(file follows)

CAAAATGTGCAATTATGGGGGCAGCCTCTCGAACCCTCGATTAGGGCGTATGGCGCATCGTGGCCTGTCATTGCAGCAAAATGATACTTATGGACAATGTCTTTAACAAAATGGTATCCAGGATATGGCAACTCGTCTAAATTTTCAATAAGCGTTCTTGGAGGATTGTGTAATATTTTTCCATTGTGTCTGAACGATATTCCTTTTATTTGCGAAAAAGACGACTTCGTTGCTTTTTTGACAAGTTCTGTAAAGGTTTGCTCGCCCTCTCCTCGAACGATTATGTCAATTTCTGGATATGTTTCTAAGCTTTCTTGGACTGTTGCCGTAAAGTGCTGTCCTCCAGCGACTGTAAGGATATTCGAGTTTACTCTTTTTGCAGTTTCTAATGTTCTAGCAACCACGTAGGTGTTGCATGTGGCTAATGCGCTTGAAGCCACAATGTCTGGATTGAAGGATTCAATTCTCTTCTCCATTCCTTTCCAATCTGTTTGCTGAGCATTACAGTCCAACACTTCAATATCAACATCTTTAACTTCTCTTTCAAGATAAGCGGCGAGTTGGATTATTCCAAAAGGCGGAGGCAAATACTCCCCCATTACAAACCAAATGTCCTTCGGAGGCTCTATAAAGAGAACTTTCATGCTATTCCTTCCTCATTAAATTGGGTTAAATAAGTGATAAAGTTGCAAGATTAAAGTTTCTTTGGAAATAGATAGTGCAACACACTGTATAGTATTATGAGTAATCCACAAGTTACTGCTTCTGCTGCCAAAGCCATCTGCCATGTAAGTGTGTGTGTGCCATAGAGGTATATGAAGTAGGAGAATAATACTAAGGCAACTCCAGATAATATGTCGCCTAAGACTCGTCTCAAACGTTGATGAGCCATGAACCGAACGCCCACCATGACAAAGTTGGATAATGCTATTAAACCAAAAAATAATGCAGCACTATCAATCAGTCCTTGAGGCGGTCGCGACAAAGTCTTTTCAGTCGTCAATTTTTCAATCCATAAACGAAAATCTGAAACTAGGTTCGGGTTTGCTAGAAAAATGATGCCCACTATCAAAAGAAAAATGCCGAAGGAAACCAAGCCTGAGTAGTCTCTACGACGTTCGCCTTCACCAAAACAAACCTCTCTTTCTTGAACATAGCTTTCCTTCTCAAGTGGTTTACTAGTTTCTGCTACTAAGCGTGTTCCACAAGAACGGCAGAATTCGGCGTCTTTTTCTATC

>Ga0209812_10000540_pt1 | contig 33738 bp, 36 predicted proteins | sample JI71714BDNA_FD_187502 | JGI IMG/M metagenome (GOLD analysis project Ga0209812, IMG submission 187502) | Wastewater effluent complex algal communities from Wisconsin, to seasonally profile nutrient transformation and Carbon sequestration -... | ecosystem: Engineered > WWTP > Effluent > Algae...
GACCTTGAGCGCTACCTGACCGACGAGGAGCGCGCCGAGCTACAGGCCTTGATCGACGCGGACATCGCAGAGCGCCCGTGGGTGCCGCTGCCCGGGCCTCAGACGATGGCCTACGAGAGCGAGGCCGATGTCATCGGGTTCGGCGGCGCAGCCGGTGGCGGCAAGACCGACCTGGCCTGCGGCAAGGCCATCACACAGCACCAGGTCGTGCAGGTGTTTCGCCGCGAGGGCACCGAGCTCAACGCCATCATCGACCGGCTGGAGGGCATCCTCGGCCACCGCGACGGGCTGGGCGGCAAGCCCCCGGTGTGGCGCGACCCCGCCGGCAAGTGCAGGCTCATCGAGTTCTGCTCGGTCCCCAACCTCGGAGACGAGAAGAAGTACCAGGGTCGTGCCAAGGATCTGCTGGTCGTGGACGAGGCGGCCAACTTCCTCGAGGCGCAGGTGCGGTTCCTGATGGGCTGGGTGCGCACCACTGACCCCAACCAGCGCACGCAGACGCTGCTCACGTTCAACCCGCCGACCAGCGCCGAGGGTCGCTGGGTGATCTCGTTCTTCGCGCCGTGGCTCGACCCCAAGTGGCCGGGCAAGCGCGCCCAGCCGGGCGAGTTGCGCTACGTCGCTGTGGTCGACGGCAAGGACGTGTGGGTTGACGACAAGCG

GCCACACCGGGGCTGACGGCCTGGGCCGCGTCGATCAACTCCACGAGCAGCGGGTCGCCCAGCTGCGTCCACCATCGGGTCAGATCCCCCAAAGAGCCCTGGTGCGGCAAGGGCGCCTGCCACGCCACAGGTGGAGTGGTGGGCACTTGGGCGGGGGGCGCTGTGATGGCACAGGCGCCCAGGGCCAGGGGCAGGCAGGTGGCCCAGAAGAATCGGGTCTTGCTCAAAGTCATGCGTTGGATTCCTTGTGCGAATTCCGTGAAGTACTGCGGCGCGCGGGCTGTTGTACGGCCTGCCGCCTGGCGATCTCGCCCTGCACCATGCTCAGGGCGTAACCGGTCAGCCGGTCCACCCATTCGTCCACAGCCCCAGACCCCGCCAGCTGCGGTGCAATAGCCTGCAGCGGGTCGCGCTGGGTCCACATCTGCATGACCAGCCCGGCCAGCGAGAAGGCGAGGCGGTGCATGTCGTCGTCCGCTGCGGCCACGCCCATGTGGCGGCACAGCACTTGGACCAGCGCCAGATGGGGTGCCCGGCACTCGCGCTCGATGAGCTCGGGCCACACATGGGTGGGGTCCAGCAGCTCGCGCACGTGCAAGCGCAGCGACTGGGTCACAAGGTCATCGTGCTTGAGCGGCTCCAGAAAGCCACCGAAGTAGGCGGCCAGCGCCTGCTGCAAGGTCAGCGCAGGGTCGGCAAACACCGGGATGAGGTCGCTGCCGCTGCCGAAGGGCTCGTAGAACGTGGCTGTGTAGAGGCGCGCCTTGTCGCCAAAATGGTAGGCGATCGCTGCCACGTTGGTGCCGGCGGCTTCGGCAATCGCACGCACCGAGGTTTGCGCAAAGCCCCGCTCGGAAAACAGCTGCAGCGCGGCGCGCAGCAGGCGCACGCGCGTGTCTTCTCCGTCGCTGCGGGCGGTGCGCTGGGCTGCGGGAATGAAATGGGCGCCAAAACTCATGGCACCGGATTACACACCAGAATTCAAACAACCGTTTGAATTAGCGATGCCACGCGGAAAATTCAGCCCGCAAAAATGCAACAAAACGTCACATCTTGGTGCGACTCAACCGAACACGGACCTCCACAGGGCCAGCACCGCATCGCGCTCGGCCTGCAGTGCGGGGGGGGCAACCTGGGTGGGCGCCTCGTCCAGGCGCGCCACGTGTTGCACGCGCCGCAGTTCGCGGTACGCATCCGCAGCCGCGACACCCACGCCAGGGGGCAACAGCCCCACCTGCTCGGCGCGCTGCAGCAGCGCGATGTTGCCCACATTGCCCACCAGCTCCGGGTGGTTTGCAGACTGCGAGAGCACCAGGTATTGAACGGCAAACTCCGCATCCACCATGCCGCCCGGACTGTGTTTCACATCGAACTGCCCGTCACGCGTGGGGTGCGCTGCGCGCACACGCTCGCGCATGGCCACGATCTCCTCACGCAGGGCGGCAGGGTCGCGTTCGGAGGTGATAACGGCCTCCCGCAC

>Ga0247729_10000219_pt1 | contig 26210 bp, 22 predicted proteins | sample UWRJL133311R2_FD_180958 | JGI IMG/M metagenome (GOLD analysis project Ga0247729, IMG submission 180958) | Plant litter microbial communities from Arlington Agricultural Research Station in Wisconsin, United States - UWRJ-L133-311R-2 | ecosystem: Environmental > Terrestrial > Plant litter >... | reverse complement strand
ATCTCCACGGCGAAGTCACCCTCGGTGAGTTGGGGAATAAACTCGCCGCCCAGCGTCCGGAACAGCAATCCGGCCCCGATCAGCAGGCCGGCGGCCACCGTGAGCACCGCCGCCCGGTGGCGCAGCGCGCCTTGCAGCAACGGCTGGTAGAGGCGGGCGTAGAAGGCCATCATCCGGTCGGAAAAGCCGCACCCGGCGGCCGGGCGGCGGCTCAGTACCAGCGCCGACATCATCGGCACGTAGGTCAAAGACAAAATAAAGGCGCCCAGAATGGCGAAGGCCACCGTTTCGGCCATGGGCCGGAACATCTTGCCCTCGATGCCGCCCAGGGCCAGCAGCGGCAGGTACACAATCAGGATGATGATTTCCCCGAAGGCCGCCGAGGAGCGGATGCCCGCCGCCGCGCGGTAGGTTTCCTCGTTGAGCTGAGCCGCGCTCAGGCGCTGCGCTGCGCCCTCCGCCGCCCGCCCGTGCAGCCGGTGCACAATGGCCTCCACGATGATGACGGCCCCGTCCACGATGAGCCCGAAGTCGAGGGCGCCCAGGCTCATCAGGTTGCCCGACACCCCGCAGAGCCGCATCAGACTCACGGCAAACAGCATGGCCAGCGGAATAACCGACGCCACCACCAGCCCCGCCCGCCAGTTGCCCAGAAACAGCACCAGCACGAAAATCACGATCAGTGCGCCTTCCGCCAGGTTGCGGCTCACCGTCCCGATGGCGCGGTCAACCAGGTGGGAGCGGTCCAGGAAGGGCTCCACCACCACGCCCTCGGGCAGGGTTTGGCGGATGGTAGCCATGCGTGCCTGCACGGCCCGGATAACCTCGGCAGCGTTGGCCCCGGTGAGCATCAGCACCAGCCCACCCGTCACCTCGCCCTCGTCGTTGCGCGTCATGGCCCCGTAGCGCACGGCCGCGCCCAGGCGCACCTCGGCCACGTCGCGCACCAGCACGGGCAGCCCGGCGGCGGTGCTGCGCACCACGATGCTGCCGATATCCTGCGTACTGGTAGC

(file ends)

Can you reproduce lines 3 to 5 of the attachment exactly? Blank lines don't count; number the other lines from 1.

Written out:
GACCTTGAGCGCTACCTGACCGACGAGGAGCGCGCCGAGCTACAGGCCTTGATCGACGCGGACATCGCAGAGCGCCCGTGGGTGCCGCTGCCCGGGCCTCAGACGATGGCCTACGAGAGCGAGGCCGATGTCATCGGGTTCGGCGGCGCAGCCGGTGGCGGCAAGACCGACCTGGCCTGCGGCAAGGCCATCACACAGCACCAGGTCGTGCAGGTGTTTCGCCGCGAGGGCACCGAGCTCAACGCCATCATCGACCGGCTGGAGGGCATCCTCGGCCACCGCGACGGGCTGGGCGGCAAGCCCCCGGTGTGGCGCGACCCCGCCGGCAAGTGCAGGCTCATCGAGTTCTGCTCGGTCCCCAACCTCGGAGACGAGAAGAAGTACCAGGGTCGTGCCAAGGATCTGCTGGTCGTGGACGAGGCGGCCAACTTCCTCGAGGCGCAGGTGCGGTTCCTGATGGGCTGGGTGCGCACCACTGACCCCAACCAGCGCACGCAGACGCTGCTCACGTTCAACCCGCCGACCAGCGCCGAGGGTCGCTGGGTGATCTCGTTCTTCGCGCCGTGGCTCGACCCCAAGTGGCCGGGCAAGCGCGCCCAGCCGGGCGAGTTGCGCTACGTCGCTGTGGTCGACGGCAAGGACGTGTGGGTTGACGACAAGCG

GCCACACCGGGGCTGACGGCCTGGGCCGCGTCGATCAACTCCACGAGCAGCGGGTCGCCCAGCTGCGTCCACCATCGGGTCAGATCCCCCAAAGAGCCCTGGTGCGGCAAGGGCGCCTGCCACGCCACAGGTGGAGTGGTGGGCACTTGGGCGGGGGGCGCTGTGATGGCACAGGCGCCCAGGGCCAGGGGCAGGCAGGTGGCCCAGAAGAATCGGGTCTTGCTCAAAGTCATGCGTTGGATTCCTTGTGCGAATTCCGTGAAGTACTGCGGCGCGCGGGCTGTTGTACGGCCTGCCGCCTGGCGATCTCGCCCTGCACCATGCTCAGGGCGTAACCGGTCAGCCGGTCCACCCATTCGTCCACAGCCCCAGACCCCGCCAGCTGCGGTGCAATAGCCTGCAGCGGGTCGCGCTGGGTCCACATCTGCATGACCAGCCCGGCCAGCGAGAAGGCGAGGCGGTGCATGTCGTCGTCCGCTGCGGCCACGCCCATGTGGCGGCACAGCACTTGGACCAGCGCCAGATGGGGTGCCCGGCACTCGCGCTCGATGAGCTCGGGCCACACATGGGTGGGGTCCAGCAGCTCGCGCACGTGCAAGCGCAGCGACTGGGTCACAAGGTCATCGTGCTTGAGCGGCTCCAGAAAGCCACCGAAGTAGGCGGCCAGCGCCTGCTGCAAGGTCAGCGCAGGGTCGGCAAACACCGGGATGAGGTCGCTGCCGCTGCCGAAGGGCTCGTAGAACGTGGCTGTGTAGAGGCGCGCCTTGTCGCCAAAATGGTAGGCGATCGCTGCCACGTTGGTGCCGGCGGCTTCGGCAATCGCACGCACCGAGGTTTGCGCAAAGCCCCGCTCGGAAAACAGCTGCAGCGCGGCGCGCAGCAGGCGCACGCGCGTGTCTTCTCCGTCGCTGCGGGCGGTGCGCTGGGCTGCGGGAATGAAATGGGCGCCAAAACTCATGGCACCGGATTACACACCAGAATTCAAACAACCGTTTGAATTAGCGATGCCACGCGGAAAATTCAGCCCGCAAAAATGCAACAAAACGTCACATCTTGGTGCGACTCAACCGAACACGGACCTCCACAGGGCCAGCACCGCATCGCGCTCGGCCTGCAGTGCGGGGGGGGCAACCTGGGTGGGCGCCTCGTCCAGGCGCGCCACGTGTTGCACGCGCCGCAGTTCGCGGTACGCATCCGCAGCCGCGACACCCACGCCAGGGGGCAACAGCCCCACCTGCTCGGCGCGCTGCAGCAGCGCGATGTTGCCCACATTGCCCACCAGCTCCGGGTGGTTTGCAGACTGCGAGAGCACCAGGTATTGAACGGCAAACTCCGCATCCACCATGCCGCCCGGACTGTGTTTCACATCGAACTGCCCGTCACGCGTGGGGTGCGCTGCGCGCACACGCTCGCGCATGGCCACGATCTCCTCACGCAGGGCGGCAGGGTCGCGTTCGGAGGTGATAACGGCCTCCCGCAC

>Ga0247729_10000219_pt1 | contig 26210 bp, 22 predicted proteins | sample UWRJL133311R2_FD_180958 | JGI IMG/M metagenome (GOLD analysis project Ga0247729, IMG submission 180958) | Plant litter microbial communities from Arlington Agricultural Research Station in Wisconsin, United States - UWRJ-L133-311R-2 | ecosystem: Environmental > Terrestrial > Plant litter >... | reverse complement strand